Singer Amy Macdonald speaks out against Tories’ ‘f****** s**** merry-go-round’
Scottish award-winning singer Amy Macdonald has blasted the Conservative government for giving the UK a ‘constant ride of f****** s****’.
The Mr Rock & Roll singer took to Twitter following Jeremy Hunt’s budget statement, in which he reversed almost all of his predecessor’s mini-budget measures and confirmed that austerity 2.0 was on the way .
In an effort to calm turbulent markets, the new chancellor has announced that the two-year household energy price cap will last just six months – with campaigners warning of a ‘cliff edge’ for individuals and businesses in April.
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The measures – which also included scrapping the 1p income tax for England – initially calmed investors who had been scared off by the debt-funded tax cuts.
But amid warnings of tens of billions of pounds of public spending cuts to come, and more Tory MPs coming out publicly calling for Truss’s resignation, the political landscape was not reassuring for members of the public.
Macdonald, who supported Scottish independence for years, ranted on social media: “Brexit means Brexit. Which ultimately means this constant merry-go-round of f******s****.
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His anger came as financial experts warned the government that simply reversing the disastrous mini-budget would not be enough to regain market confidence.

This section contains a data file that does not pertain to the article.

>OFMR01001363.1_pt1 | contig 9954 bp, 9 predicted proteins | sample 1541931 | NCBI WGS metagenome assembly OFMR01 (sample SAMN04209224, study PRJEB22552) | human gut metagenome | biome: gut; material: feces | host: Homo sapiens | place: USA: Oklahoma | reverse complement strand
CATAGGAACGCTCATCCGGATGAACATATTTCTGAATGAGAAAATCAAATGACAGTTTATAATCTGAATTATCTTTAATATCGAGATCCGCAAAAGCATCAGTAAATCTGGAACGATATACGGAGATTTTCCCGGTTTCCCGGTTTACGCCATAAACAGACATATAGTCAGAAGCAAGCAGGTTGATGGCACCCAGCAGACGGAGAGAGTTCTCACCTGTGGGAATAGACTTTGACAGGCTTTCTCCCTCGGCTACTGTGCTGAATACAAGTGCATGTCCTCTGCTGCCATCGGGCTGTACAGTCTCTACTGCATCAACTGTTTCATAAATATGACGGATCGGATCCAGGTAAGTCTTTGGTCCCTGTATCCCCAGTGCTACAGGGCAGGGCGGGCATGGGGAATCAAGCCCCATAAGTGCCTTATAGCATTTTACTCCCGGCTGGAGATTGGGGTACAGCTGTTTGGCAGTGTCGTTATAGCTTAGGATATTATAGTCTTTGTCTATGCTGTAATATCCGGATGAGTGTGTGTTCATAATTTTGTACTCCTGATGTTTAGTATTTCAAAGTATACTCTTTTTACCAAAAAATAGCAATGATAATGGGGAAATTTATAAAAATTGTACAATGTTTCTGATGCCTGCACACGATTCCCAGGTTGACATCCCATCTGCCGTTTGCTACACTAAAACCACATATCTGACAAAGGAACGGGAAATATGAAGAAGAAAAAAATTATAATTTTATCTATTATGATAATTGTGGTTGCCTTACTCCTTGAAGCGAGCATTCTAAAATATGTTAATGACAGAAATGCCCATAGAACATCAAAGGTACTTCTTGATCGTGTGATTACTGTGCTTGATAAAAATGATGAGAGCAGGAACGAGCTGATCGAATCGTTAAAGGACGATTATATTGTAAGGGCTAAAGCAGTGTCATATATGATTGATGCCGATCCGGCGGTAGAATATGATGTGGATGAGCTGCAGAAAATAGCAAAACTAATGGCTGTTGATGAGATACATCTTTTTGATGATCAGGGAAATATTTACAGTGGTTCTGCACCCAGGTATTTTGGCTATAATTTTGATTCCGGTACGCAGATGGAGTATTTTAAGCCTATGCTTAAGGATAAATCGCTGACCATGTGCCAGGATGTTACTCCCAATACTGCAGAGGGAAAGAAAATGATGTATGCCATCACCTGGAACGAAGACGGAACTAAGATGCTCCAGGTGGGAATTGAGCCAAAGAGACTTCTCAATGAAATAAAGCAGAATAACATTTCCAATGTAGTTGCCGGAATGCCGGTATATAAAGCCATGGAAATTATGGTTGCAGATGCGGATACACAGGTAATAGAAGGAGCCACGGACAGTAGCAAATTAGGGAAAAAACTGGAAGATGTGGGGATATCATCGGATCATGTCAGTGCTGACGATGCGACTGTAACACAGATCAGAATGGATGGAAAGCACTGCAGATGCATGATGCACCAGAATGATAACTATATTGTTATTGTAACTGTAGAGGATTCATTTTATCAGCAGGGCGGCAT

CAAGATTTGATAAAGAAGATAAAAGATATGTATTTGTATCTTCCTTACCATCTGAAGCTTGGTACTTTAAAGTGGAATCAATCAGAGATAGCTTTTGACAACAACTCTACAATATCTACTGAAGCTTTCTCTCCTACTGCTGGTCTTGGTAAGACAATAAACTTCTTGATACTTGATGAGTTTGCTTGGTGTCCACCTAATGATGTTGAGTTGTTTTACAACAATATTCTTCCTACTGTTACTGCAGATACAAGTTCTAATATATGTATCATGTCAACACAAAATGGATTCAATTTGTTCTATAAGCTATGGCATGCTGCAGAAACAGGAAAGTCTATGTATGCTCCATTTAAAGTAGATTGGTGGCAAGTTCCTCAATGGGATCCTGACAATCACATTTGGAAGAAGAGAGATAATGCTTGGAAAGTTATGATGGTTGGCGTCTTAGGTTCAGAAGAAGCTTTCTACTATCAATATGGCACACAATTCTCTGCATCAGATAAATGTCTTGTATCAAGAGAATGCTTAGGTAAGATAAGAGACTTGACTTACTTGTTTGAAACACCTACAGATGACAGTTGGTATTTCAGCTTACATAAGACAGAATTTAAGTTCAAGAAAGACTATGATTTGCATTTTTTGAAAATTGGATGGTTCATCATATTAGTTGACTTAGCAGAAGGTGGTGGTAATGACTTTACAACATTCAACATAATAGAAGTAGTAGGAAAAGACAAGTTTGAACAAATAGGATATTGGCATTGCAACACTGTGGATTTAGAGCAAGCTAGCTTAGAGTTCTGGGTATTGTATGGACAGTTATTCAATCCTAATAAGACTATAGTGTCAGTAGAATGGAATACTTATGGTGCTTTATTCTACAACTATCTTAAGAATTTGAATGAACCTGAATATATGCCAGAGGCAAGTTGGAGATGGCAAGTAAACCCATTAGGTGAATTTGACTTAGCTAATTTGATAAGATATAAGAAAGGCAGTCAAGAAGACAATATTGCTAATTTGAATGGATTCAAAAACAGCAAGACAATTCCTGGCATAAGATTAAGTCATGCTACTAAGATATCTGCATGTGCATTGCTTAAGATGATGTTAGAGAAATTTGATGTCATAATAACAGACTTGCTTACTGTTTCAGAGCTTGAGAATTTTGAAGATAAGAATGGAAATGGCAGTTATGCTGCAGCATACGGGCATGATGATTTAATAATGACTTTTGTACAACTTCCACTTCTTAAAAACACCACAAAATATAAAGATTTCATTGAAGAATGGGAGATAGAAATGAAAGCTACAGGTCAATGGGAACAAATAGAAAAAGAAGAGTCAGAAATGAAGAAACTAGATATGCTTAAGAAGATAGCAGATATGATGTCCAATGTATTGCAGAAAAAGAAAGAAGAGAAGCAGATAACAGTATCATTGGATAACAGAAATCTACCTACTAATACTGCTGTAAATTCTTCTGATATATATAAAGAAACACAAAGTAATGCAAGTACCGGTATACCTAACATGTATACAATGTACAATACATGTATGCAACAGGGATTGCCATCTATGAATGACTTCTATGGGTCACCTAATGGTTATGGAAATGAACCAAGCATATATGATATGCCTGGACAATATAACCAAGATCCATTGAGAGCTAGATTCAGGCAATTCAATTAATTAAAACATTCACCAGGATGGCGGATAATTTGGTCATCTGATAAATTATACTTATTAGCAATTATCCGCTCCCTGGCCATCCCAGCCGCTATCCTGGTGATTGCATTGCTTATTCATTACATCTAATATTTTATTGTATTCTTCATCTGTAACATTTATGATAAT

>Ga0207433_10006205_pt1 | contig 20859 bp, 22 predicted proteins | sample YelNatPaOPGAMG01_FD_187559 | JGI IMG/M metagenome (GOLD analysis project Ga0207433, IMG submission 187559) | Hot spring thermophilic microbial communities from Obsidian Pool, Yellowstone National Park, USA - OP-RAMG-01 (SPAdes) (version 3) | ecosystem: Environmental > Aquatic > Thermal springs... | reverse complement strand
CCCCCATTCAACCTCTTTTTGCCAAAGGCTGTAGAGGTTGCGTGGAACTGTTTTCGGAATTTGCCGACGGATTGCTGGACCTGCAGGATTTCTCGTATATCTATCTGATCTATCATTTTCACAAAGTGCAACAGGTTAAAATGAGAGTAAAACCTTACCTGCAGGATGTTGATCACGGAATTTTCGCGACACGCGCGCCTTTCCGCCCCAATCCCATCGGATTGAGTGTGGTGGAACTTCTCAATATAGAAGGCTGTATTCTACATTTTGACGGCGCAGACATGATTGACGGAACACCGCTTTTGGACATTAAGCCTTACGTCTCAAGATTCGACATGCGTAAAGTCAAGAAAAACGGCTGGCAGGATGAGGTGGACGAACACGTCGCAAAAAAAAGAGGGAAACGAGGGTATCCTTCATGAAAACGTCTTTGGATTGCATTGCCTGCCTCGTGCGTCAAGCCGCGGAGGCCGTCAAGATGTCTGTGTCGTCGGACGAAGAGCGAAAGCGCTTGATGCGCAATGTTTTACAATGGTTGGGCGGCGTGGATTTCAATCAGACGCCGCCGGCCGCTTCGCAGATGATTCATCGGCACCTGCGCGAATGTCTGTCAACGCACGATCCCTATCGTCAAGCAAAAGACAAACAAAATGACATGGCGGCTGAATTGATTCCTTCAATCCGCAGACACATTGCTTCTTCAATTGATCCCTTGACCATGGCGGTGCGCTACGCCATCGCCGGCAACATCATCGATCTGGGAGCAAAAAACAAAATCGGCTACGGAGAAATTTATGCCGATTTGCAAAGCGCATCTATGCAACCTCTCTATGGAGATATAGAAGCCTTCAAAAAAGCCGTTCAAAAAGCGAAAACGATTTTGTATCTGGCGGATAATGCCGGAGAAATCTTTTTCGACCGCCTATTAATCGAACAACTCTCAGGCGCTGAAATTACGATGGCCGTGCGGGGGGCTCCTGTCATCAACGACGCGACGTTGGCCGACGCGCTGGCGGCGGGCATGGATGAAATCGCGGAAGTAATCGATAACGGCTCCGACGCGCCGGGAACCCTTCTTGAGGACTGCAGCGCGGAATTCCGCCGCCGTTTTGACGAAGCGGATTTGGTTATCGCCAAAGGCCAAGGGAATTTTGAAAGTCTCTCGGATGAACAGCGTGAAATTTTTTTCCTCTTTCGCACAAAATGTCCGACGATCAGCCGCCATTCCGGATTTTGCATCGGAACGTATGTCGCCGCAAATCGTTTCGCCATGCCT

Director of the Institute for Fiscal Studies, Paul Johnson, said: “Fiscal credibility is hard to win but easily lost. Today’s announcements alone will not be enough to fill the void in the government’s fiscal plans.
“Nor will they be enough to repair the damage caused by the debacle of the past few weeks, but they are important, welcome and clear steps in the right direction.
“It is also encouraging that with the abandonment of most tax cuts, perhaps the most growth-friendly, the reduction in stamp duty and the increase in the annual investment allowance for the corporation tax, remain in force.”
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He warned that “Jeremy Hunt will still have to make some scary tax decisions and get through this Halloween and it remains difficult to see where any significant spending cuts might come from.”